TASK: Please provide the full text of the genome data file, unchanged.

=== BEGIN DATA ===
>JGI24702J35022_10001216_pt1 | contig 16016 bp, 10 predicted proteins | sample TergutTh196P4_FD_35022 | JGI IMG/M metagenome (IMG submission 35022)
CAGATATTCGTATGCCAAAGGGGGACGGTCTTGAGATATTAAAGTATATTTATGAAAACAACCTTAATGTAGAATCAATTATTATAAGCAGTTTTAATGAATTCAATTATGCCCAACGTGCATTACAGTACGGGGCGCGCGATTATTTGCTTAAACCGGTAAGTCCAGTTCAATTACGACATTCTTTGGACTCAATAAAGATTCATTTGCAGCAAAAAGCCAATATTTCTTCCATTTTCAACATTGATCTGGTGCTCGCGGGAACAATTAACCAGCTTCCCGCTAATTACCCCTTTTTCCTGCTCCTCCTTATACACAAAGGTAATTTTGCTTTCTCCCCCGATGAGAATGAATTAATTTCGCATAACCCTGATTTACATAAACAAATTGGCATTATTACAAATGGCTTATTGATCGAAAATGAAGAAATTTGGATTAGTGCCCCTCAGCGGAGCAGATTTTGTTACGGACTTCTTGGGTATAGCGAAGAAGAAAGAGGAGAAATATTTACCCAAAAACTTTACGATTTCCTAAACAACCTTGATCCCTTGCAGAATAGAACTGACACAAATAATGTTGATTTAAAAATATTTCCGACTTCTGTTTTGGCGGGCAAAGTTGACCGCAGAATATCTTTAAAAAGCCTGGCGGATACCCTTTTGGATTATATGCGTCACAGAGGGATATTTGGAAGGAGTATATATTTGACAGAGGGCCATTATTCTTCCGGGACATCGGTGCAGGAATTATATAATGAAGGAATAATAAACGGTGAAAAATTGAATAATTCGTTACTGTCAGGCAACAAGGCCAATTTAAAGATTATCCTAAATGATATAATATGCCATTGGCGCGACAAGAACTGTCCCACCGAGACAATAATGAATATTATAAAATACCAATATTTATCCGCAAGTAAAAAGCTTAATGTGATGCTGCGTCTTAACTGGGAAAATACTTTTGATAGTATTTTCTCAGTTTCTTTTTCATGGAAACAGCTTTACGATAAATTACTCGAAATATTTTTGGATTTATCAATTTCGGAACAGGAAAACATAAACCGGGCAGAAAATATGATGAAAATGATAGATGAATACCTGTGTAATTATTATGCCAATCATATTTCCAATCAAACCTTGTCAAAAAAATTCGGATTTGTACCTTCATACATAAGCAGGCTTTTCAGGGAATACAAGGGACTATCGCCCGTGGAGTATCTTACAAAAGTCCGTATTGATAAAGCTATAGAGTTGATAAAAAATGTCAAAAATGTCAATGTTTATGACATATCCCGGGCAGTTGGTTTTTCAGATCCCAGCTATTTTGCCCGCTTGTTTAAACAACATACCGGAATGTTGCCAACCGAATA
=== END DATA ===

>JGI24702J35022_10001216_pt1 | contig 16016 bp, 10 predicted proteins | sample TergutTh196P4_FD_35022 | JGI IMG/M metagenome (IMG submission 35022)
CAGATATTCGTATGCCAAAGGGGGACGGTCTTGAGATATTAAAGTATATTTATGAAAACAACCTTAATGTAGAATCAATTATTATAAGCAGTTTTAATGAATTCAATTATGCCCAACGTGCATTACAGTACGGGGCGCGCGATTATTTGCTTAAACCGGTAAGTCCAGTTCAATTACGACATTCTTTGGACTCAATAAAGATTCATTTGCAGCAAAAAGCCAATATTTCTTCCATTTTCAACATTGATCTGGTGCTCGCGGGAACAATTAACCAGCTTCCCGCTAATTACCCCTTTTTCCTGCTCCTCCTTATACACAAAGGTAATTTTGCTTTCTCCCCCGATGAGAATGAATTAATTTCGCATAACCCTGATTTACATAAACAAATTGGCATTATTACAAATGGCTTATTGATCGAAAATGAAGAAATTTGGATTAGTGCCCCTCAGCGGAGCAGATTTTGTTACGGACTTCTTGGGTATAGCGAAGAAGAAAGAGGAGAAATATTTACCCAAAAACTTTACGATTTCCTAAACAACCTTGATCCCTTGCAGAATAGAACTGACACAAATAATGTTGATTTAAAAATATTTCCGACTTCTGTTTTGGCGGGCAAAGTTGACCGCAGAATATCTTTAAAAAGCCTGGCGGATACCCTTTTGGATTATATGCGTCACAGAGGGATATTTGGAAGGAGTATATATTTGACAGAGGGCCATTATTCTTCCGGGACATCGGTGCAGGAATTATATAATGAAGGAATAATAAACGGTGAAAAATTGAATAATTCGTTACTGTCAGGCAACAAGGCCAATTTAAAGATTATCCTAAATGATATAATATGCCATTGGCGCGACAAGAACTGTCCCACCGAGACAATAATGAATATTATAAAATACCAATATTTATCCGCAAGTAAAAAGCTTAATGTGATGCTGCGTCTTAACTGGGAAAATACTTTTGATAGTATTTTCTCAGTTTCTTTTTCATGGAAACAGCTTTACGATAAATTACTCGAAATATTTTTGGATTTATCAATTTCGGAACAGGAAAACATAAACCGGGCAGAAAATATGATGAAAATGATAGATGAATACCTGTGTAATTATTATGCCAATCATATTTCCAATCAAACCTTGTCAAAAAAATTCGGATTTGTACCTTCATACATAAGCAGGCTTTTCAGGGAATACAAGGGACTATCGCCCGTGGAGTATCTTACAAAAGTCCGTATTGATAAAGCTATAGAGTTGATAAAAAATGTCAAAAATGTCAATGTTTATGACATATCCCGGGCAGTTGGTTTTTCAGATCCCAGCTATTTTGCCCGCTTGTTTAAACAACATACCGGAATGTTGCCAACCGAATA